“Ne-fi-lim” is the plural form of the word “Na-fil.” Since Nefilim appears only twice in the Bible, all scientific, linguistic, philological and theological assertions concerning who they were are limited to what we can learn from these two verses.
It is almost certain that this word is related to the root verb “na-fal,” which means “to fall.” When you listen to the sound of the narration, you’ll surely notice that the English “to fall” is related to the same Hebrew origin.
The first reference, found in Genesis 6:4, gives us a clue which further substantiates the idea that the Nefilim fell to earth (the English earth also comes from the Hebrew “e-retz”) from heaven: “There were Nefilim in the earth in those days; and also after that, when the sons of God came in to the daughters of men, and they bore children to them, the same became mighty men of old, men of renown.” The verse mentions that the Nefilim were on earth.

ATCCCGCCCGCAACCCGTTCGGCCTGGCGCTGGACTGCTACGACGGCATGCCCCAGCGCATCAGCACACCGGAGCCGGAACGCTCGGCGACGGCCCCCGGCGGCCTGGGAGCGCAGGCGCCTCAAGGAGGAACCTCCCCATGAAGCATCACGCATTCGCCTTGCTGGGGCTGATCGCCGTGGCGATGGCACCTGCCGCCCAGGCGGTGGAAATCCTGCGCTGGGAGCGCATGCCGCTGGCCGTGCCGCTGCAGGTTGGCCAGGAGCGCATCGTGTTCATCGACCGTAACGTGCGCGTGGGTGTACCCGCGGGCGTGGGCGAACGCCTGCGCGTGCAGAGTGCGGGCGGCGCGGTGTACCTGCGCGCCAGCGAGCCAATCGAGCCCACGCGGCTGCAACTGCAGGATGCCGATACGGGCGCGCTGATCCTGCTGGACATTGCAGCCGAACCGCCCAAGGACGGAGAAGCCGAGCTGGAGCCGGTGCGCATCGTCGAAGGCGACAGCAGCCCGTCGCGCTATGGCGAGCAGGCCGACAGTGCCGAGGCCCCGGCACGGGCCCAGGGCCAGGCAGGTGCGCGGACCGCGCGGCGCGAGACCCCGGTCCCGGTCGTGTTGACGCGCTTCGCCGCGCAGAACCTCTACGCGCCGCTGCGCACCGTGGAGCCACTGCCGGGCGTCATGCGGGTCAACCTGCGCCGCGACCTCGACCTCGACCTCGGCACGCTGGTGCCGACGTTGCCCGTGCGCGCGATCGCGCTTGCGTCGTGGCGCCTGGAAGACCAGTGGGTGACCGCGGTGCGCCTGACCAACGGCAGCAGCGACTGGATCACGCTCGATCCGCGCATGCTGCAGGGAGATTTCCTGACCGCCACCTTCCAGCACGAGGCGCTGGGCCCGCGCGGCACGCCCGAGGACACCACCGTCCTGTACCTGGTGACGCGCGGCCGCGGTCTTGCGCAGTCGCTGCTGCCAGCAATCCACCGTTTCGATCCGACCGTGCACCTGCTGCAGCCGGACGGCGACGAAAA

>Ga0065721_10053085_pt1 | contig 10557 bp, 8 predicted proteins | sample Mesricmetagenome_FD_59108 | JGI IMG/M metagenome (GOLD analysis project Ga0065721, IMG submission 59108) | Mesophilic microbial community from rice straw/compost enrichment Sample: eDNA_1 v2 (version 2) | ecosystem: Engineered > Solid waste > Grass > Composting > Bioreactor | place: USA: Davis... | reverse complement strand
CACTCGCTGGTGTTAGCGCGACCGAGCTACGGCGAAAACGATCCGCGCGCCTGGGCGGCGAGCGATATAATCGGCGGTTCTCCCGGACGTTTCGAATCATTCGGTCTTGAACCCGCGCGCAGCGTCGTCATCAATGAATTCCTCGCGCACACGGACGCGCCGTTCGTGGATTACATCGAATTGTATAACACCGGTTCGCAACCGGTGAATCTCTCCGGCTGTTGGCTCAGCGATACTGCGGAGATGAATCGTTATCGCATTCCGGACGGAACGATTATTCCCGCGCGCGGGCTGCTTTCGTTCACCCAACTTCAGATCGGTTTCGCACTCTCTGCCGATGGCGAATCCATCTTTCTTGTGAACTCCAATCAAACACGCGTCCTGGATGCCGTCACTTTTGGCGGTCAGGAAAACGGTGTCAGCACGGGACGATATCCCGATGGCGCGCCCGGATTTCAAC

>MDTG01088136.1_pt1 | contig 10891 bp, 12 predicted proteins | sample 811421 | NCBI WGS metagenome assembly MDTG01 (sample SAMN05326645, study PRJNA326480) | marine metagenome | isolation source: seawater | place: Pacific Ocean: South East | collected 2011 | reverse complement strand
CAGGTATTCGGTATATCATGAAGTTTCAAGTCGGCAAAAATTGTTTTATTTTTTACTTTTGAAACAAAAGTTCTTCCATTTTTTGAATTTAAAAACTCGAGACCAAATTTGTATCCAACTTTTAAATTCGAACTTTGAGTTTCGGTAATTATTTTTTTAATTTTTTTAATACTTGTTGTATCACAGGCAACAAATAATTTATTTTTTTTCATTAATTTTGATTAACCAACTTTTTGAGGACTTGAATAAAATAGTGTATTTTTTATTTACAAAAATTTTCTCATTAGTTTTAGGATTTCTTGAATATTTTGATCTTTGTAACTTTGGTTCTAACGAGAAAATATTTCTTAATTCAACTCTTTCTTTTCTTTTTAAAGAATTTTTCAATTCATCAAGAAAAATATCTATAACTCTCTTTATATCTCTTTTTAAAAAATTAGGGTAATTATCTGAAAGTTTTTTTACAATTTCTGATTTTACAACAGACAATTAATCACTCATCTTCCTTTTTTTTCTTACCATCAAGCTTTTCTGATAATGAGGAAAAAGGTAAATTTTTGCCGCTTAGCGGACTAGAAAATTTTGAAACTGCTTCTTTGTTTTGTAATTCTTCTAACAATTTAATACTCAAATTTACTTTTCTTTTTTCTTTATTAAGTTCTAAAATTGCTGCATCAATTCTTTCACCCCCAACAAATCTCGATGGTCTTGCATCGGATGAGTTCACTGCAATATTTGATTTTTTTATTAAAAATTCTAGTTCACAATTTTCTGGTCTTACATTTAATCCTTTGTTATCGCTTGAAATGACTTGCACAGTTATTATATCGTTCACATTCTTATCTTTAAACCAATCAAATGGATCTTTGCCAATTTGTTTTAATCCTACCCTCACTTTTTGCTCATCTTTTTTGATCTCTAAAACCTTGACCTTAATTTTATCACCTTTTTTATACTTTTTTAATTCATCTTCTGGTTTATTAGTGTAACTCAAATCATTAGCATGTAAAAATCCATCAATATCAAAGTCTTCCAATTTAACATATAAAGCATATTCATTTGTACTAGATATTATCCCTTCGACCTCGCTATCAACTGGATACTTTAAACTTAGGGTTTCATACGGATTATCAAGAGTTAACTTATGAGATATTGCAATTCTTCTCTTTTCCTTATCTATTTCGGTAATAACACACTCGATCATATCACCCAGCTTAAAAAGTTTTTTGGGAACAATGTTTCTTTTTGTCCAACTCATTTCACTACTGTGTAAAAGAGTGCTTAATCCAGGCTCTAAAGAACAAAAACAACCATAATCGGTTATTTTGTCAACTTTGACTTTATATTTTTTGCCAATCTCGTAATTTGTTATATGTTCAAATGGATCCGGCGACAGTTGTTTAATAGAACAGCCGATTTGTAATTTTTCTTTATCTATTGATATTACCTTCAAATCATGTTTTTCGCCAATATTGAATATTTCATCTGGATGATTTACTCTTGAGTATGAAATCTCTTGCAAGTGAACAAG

Were they from elsewhere then?
The mentioning of “the sons of God” in the same verse and in verse 2 as well gives an extra clue to the place from which they came (fell) to earth.
The second place where the Nefilim are mentioned is in Numbers 13:33. “And there we saw the Nefilim, the sons of Anak, who come from the Nefilim; and we were in our own sight as grasshoppers, and so were we in their sight.” We learn from here that the Nefilim were giants.
There are several theological explanations to the presence of the Nefilim. Some claim that they were angelical entities. Others contend that they were demonic creatures. Either way, “the sons of God” is a problematic term for the Judeo-Christian principles of faith. It seems that at least for the near future we’ll continue to rely on speculations rather than on solid facts regarding these mysterious entities.